Stress, not joint, may be source of TMJ disorders.
In the past, therapy has focused on the jaw joint itself. Invasive procedures to "fix" the joint have had disastrous results, including the Proplast (Vitek) implants used in the 1970s and 1980s. The implants broke down under constant jaw pressure, causing immune reactions, loss of jaw bone, and even penetrations of the cranial vault.
But in many cases, especially early in the disorder, the joint shows no degenerative changes. That fact, coupled with temporomandibular joint (TMJ) disorder's high comorbidity with functional pain syndromes, has researchers looking beyond the jaw joint for the cause, said Capt. John Johnson, DC, USN, residency director of the Orofacial Pain Program, National Naval Dental Center, Bethesda, Md.
More than 10 million Americans experience TMJ disorders each year. These poorly understood conditions are characterized by pain in the jaw and associated muscles. The pain can be severe, limiting normal jaw movement and inhibiting the ability to speak, eat, and swallow.
Patients with TMJ disorder "are significantly more likely than controls to report other disorders, including functional pain disorders such as fibromyalgia, irritable bowel syndrome, and noncardiac chest pain," Dr. Johnson said.
In a study he is preparing for publication, Dr. Johnson examined rates of 13 comorbid disorders including panic attack and functional pain disorders in patients referred to the orofacial clinic for TMJ disorder. Such patients had an average of 4.5 comorbid conditions, while patients coming for a routine dental exam had only one.
TMJ disorder patients also are significantly more likely than controls to report negative early life experiences. An anonymous survey of such patients at the University of Kentucky, Lexington, orofacial pain center found that up to 70% of patients reported early neglect or abuse (J. Orofac. Pain 9: 340-46, 1995).
Of those who seek medical treatment, 90% are women in their childbearing years. Research suggests that TMJ and functional pain disorders may be related to a heightened female response to stress that manifests in peripheral symptoms--in the case of TMJ disorder, jaw clenching, or tightening.
Some functional MRI studies suggest that the amygdala reacts to stress differently in men and women. In men asked to recall an emotionally charged film clip, the amygdala activated striatal and cortical brain areas, indicating a cognitive response to the memory. In women, the amygdala activated hypothalamic and brain stem regions (Neurobiol. Learn. Mem. 75:1-9, 2001).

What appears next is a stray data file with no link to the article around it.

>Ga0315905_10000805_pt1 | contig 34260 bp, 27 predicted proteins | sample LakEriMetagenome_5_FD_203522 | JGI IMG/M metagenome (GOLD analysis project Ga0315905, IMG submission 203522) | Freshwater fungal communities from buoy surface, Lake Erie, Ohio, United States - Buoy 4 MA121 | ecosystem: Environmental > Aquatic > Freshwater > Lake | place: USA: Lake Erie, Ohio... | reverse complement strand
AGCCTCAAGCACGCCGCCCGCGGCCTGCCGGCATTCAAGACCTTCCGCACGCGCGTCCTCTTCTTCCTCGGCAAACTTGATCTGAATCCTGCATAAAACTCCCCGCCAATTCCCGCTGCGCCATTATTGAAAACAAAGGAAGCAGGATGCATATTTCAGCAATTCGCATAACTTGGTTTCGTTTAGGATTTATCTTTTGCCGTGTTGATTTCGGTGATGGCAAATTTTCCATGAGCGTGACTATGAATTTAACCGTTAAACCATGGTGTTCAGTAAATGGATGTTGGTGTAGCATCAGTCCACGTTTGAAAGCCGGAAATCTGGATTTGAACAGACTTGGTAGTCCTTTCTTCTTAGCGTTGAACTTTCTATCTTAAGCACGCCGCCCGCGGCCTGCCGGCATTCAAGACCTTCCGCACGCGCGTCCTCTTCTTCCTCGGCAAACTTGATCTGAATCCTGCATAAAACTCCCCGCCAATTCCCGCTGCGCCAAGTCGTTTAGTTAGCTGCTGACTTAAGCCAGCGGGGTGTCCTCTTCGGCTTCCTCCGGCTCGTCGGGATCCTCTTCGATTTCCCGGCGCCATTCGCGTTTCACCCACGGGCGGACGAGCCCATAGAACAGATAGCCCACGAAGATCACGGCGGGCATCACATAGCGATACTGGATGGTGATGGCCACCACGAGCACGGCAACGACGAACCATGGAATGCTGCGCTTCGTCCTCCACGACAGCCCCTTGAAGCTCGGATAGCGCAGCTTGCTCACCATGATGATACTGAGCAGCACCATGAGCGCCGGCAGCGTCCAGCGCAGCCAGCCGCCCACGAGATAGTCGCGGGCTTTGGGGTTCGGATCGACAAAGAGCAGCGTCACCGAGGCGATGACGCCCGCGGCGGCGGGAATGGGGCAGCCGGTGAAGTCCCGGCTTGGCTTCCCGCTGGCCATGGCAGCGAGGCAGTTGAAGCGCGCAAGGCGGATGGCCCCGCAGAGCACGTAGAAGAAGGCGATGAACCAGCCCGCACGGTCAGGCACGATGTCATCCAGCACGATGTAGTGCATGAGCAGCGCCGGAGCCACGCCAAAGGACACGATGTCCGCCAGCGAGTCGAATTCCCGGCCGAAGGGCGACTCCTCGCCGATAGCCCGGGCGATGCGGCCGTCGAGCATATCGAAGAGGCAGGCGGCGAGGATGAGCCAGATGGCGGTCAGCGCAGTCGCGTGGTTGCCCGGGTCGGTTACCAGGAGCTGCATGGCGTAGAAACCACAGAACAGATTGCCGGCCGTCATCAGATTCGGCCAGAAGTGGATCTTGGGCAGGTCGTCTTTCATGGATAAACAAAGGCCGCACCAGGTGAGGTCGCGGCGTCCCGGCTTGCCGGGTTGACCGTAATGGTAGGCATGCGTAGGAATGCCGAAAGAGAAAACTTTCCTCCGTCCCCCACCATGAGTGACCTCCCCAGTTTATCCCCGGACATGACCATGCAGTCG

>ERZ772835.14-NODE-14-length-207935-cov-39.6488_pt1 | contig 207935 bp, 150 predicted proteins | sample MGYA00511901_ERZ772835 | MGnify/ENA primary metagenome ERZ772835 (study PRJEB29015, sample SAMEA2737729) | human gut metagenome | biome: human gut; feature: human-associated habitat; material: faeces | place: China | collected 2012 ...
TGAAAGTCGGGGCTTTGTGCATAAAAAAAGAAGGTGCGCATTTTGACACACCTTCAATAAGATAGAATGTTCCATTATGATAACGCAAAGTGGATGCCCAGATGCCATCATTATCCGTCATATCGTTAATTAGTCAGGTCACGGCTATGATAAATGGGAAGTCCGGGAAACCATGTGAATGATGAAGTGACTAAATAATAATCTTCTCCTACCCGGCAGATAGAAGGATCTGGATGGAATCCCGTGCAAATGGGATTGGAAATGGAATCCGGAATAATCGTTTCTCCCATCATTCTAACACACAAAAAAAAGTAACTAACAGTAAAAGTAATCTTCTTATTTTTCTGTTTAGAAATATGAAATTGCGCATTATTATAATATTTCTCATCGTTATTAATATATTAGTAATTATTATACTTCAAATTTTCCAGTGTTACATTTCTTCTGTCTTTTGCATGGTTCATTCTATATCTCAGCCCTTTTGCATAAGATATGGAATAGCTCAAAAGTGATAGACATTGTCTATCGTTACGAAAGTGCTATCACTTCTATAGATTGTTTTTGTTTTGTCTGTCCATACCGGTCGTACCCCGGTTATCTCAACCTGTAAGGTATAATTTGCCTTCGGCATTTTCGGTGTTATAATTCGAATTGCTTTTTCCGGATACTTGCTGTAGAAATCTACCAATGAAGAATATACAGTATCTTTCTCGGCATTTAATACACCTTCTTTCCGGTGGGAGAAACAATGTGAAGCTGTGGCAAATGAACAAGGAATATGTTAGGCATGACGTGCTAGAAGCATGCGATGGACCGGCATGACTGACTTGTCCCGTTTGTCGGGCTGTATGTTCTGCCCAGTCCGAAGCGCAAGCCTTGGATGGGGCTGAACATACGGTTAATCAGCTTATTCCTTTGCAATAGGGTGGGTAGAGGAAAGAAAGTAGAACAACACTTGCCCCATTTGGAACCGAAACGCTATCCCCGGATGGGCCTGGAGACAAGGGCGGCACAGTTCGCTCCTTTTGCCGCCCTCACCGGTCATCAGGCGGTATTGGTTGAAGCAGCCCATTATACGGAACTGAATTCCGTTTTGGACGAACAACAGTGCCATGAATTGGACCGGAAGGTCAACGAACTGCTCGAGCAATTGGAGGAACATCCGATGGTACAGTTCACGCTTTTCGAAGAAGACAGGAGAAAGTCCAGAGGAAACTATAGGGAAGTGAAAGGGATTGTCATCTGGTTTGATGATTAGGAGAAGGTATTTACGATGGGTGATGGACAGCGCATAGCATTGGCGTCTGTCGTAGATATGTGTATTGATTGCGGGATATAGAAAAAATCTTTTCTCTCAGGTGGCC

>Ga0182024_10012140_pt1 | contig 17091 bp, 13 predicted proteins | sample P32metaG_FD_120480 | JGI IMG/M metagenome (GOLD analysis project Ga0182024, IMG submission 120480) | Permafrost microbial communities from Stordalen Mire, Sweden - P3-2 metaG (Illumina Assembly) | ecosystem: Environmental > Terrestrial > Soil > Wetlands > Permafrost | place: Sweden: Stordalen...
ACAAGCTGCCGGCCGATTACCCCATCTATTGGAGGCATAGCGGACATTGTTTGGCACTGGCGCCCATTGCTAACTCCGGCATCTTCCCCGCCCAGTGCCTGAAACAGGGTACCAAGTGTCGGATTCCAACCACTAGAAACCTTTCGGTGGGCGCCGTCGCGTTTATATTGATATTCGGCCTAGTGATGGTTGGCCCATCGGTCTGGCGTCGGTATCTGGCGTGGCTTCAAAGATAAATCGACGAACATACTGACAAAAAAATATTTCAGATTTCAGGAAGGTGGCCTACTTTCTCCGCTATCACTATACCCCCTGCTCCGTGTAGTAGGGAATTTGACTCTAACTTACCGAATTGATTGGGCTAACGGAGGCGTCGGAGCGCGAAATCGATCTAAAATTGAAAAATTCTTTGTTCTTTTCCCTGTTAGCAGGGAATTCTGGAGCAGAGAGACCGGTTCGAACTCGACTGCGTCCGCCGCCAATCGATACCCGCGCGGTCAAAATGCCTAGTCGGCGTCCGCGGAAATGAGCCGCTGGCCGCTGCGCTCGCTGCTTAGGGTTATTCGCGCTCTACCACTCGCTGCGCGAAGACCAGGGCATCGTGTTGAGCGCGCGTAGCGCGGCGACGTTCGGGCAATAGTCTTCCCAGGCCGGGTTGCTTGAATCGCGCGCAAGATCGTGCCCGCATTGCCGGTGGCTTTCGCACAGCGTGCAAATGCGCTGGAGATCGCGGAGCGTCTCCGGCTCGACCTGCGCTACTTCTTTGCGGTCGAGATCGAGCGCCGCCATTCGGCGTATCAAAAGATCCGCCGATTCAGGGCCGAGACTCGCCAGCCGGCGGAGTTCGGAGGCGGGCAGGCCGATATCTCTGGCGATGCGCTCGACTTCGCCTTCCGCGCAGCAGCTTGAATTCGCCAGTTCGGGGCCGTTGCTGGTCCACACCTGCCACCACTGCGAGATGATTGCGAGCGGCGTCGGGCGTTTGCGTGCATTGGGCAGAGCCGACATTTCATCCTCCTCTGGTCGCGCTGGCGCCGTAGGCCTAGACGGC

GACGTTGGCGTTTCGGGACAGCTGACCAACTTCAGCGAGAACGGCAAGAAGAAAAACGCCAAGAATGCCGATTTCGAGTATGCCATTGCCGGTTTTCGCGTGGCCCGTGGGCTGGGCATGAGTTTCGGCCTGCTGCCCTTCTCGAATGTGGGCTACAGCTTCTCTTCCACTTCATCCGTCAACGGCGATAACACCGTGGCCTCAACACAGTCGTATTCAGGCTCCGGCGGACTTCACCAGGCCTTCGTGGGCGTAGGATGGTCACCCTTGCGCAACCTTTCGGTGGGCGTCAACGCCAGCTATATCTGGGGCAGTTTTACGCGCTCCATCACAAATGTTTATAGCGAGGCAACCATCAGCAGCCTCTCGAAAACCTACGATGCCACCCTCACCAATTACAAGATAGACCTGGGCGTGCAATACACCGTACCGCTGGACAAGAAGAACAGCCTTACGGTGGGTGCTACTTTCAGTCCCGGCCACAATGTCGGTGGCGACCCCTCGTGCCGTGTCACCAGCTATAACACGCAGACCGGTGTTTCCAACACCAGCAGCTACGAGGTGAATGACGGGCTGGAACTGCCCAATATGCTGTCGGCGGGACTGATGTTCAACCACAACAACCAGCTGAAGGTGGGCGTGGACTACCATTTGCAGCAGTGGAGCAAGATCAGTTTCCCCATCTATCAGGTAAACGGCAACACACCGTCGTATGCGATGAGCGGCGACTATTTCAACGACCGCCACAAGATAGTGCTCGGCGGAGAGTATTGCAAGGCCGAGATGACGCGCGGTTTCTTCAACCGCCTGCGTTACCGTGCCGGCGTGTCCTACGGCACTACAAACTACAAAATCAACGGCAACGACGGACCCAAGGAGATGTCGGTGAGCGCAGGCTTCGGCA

"This kind of a response can lead to peripheral physical reactions, including things like jaw clenching," Dr. Johnson said. "If this stress response is prolonged, it can result in pain and even physical changes in the joint."
The stress-reaction theory makes even more sense when seen in the context of the epidemiology of TMJ disorder, Dr. Johnson said. The peak onset is in the stressful mid-20s and 30s, "when we are pushing harder, trying to figure out who we are and where we are going in life." Once people begin to experience a more settled and stable life, the incidence of TMJ disorder drops sharply.
Headache and pain in the face, jaw joint, and ear or surrounding tissues are the primary symptoms of TMJ disorder. Pain in the posterior molars may be present; sometimes it migrates from one side of the mouth to the other. Patients also may say that their jaw locks when open or closed. There may be a limited ability to open the mouth comfortably, he said. "The patient may tell you the bite feels uncomfortable, 'off,' or is changing somehow." Popping or clicking sounds in the jaw joint are no longer considered a diagnostic hallmark.
It's important to rule out other possible causes of jaw pain, including otitis media and tooth abscess. The initial work-up should include a cranial and cervical nerve screen, assessment of mandibular range of motion, and a dental exam. Imaging studies are not very helpful in early stages of TMJ disorder because there are usually no physical changes.
Once peripheral causes have been excluded, it's time to focus on stress and any comorbid conditions. "It's very important not to just say, 'OK this is just a TMJ complaint,'" Dr. Johnson said. "Look for what else is going on, such as irritable bowel syndrome or panic attacks."
A sleep assessment is important too because poor sleep is associated with stress and bruxism, both of which contribute to jaw pain.
Sometimes medication may be a culprit. Patients who are taking selective serotonin reuptake inhibitors may experience sleep problems accompanied by bruxism or jaw clenching, especially if the dose has recently been increased, so it's important to ask about that as well.
BY MICHELE G. SULLIVAN
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|Title Annotation:||Neurology; Temporomandibular joint|
|Author:||Sullivan, Michele G.|
|Publication:||Internal Medicine News|
|Date:||Oct 15, 2004|
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